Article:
Photo for Sunday : 2017 Bentley Continental

Driven to Write’s star of the Frankfurt motor show may surprise you.

It’s more than a little Bentayga. Image: Carbuyer

Since we founded DTW three and a half years ago, (where has the time gone?) I think I’ve written approximately nothing on Bentley – a gaping omission on my part and one for which I really ought to make amends. There are a number of reasons for this Crewe-shaped hole in my DTW outpourings, but I suppose if I was pinned to a wall (or similar stout object) and forced to explain, I’d say it was probably down to a mixture of apathy and distaste.

Today’s photo then embodies something of a cop-out from the polemic I quite frankly couldn’t find the stomach to write. Instead, what I present to you is a car that takes a classic template and renders it banal. A car whose silhouette suggests a timeless elegance but presents it in crayon. A car that most likely gives Gorden Wagener nightmares. A car that illustrates everything I believe is wrong with contemporary automotive design.

Author: Eóin Doyle

Founding Editor. Content Provider.

13 thoughts on “Photo for Sunday : 2017 Bentley Continental”

  1. Forgive me, I am confused. The implication up top is that this was your favourite car at Frankfurt, but by the end of the piece I suspected you didn’t like it. Am I being dim?

    1. No, not at all SV. I suppose what I was trying to say is that the Continental is my car of the show because it serves to underline the laziness and vacuity of the large (mostly German) car giants. This car offends me on so many levels and I find the fact that most commentators seem to find it attractive beyond comprehension.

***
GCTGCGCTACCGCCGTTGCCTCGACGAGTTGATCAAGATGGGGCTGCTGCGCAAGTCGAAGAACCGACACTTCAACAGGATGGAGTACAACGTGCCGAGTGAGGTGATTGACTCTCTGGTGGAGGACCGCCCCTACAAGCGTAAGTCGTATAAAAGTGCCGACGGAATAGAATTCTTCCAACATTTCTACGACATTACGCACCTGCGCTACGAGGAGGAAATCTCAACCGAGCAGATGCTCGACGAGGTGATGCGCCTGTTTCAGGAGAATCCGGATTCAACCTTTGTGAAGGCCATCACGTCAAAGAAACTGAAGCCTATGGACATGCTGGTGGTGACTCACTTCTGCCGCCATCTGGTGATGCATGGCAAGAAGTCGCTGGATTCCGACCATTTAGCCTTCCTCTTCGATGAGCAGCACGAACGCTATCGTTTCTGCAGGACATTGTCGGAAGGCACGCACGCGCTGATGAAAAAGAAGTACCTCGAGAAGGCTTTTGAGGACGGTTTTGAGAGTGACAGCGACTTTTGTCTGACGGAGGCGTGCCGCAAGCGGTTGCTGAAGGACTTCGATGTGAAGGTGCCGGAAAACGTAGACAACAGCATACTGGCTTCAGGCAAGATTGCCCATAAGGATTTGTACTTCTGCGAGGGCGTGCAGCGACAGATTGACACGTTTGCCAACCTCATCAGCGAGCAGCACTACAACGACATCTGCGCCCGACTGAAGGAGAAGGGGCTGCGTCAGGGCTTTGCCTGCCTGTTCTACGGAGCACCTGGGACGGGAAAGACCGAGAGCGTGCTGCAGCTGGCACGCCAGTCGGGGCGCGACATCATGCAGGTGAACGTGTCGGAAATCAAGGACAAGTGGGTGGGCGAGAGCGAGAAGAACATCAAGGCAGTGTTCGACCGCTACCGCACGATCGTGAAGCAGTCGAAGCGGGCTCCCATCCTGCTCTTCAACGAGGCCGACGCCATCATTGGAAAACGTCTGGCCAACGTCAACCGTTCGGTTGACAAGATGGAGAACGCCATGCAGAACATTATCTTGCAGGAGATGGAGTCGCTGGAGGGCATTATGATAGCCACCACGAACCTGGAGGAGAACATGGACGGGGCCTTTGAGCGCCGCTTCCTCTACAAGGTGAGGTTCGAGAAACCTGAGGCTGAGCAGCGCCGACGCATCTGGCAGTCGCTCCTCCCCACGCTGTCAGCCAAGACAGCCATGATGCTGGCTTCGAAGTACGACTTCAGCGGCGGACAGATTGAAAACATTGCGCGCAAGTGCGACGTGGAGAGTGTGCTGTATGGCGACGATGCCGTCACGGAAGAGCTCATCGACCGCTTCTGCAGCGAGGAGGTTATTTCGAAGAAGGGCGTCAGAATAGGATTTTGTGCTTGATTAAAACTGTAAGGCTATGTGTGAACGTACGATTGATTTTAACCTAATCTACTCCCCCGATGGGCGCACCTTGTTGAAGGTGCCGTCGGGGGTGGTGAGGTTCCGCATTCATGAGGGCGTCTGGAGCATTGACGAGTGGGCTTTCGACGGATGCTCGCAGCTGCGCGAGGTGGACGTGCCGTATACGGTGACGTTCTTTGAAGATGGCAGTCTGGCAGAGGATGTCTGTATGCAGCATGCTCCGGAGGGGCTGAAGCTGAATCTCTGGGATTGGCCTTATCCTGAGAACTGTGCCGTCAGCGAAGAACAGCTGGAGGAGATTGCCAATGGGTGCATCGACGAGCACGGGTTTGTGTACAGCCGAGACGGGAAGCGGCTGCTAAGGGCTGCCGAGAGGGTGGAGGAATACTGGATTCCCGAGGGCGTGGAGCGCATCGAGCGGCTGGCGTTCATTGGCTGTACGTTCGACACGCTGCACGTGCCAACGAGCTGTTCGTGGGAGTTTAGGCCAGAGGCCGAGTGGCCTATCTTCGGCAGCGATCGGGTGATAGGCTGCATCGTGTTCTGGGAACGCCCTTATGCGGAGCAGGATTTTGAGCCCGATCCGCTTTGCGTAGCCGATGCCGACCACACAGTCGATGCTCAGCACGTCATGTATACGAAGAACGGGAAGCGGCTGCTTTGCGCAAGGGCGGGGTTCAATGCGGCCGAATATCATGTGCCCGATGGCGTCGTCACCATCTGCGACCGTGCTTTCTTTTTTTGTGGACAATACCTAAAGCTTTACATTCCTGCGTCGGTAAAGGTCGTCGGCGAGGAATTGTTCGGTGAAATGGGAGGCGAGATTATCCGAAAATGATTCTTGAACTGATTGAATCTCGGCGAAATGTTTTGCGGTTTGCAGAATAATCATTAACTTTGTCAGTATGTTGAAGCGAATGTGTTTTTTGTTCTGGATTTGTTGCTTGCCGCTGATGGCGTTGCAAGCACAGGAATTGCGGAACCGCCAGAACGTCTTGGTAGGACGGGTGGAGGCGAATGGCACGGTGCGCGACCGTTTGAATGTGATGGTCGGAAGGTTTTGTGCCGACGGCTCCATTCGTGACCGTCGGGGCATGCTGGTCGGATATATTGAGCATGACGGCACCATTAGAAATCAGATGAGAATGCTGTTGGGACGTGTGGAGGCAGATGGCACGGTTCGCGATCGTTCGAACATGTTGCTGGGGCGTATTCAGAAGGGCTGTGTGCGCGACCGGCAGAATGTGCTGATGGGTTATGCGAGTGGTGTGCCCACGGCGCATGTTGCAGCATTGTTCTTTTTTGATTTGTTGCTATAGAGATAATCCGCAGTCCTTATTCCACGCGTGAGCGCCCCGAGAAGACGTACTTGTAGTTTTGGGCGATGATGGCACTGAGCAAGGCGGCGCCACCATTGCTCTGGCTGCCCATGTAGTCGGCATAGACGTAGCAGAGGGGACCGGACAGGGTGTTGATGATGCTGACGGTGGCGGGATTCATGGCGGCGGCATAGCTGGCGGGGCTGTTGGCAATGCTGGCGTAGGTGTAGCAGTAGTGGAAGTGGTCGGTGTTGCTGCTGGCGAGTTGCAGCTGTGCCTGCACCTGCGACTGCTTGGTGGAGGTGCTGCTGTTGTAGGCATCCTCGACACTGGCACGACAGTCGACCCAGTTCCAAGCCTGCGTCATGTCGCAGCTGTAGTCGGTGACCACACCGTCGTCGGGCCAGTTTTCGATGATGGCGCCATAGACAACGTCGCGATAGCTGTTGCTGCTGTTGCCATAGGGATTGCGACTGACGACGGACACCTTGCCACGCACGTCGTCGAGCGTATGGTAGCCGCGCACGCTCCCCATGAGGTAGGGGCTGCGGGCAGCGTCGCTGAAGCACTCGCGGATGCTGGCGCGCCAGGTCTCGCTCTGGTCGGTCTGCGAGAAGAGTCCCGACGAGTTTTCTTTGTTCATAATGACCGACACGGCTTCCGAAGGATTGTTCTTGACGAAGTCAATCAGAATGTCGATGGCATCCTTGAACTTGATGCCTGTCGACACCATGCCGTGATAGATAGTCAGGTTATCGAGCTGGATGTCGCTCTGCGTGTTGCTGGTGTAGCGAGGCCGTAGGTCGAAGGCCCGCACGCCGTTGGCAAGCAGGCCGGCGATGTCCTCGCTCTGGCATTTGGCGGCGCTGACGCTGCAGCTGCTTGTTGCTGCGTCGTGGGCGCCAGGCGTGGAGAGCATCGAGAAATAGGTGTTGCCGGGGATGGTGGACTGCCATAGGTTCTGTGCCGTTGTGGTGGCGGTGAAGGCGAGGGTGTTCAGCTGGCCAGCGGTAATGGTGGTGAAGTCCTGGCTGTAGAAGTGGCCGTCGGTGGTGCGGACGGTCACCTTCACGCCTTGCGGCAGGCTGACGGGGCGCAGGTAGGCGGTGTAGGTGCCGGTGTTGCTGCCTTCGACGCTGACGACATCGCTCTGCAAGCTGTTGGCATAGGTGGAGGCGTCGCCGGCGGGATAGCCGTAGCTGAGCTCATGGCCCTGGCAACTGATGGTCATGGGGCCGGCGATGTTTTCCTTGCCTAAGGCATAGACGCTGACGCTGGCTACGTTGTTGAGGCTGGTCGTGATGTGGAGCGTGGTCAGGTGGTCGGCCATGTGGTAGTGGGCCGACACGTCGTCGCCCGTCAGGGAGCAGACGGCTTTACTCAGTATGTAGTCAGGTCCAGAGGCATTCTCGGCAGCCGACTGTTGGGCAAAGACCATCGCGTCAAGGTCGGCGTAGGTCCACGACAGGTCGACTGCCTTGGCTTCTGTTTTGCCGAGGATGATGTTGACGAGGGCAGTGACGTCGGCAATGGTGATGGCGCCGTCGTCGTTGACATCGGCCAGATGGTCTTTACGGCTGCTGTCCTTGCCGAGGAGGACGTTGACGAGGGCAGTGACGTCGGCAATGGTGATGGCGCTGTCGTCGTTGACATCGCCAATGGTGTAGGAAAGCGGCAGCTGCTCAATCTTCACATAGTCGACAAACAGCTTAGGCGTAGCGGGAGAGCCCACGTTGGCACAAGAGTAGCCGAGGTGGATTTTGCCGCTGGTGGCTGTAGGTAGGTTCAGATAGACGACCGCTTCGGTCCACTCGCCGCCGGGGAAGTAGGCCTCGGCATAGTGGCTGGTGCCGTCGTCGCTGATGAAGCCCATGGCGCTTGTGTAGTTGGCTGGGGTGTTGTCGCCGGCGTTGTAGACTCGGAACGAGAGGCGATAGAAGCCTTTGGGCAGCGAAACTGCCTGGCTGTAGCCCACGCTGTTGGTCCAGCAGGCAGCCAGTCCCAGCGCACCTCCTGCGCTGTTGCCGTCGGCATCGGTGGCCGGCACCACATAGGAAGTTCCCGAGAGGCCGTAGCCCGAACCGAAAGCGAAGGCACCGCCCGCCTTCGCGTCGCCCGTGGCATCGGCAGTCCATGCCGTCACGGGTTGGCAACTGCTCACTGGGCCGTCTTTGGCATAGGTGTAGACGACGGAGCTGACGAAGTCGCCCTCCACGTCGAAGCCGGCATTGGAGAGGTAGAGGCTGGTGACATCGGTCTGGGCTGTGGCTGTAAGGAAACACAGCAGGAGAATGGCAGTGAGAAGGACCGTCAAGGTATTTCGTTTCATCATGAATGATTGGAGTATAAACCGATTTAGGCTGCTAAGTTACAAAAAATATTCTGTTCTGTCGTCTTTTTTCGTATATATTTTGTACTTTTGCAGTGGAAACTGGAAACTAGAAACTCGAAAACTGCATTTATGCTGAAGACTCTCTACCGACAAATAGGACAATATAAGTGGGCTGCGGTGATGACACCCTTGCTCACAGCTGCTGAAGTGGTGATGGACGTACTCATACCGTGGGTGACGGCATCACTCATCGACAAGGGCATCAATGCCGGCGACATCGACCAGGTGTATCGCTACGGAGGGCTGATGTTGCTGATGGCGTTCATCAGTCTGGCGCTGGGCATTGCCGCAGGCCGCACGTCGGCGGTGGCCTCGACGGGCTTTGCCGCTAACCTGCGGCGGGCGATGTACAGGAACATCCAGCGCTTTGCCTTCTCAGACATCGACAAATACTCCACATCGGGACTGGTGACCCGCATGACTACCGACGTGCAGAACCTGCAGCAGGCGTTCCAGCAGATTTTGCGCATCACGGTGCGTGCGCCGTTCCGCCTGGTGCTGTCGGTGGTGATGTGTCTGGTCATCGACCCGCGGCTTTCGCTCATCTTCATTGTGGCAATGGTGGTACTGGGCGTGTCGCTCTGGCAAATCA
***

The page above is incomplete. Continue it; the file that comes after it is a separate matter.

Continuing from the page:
I probably I didn’t make that sufficiently clear in retrospect, but it made perfect sense at 1.30 Am after a couple of glasses of wine… hic.

  2. It’s not that awful – rather it’s quite ordinary. There are cars costing a fraction of this that are more pleasant. I am available to prepare a study of what would make this car look special if anyone at VAG is reading. Industry rates apply.

  3. Hmm. Not a very adventurous reincarnation. Front on, it’s not hugely different compared to the outgoing one. The new back end is a bit odd. Still, the current one’s good to drive as a long distance cruiser so if the new one is a bit lighter and more nimble, all well and good. Drove a GT Supersports recently – made a fabulous noise even at my steady(ish) pace.

  4. The proportions are all wrong, on this and the earlier iteration. Call me conservative, but a classic GT needs classic long hood/short deck rwd proportions. Longer, lower, wider, with a stretched out wheelbase and a well planted four cornered stance. This looks like a VW Beetle stretched in all kinds of wrong directions.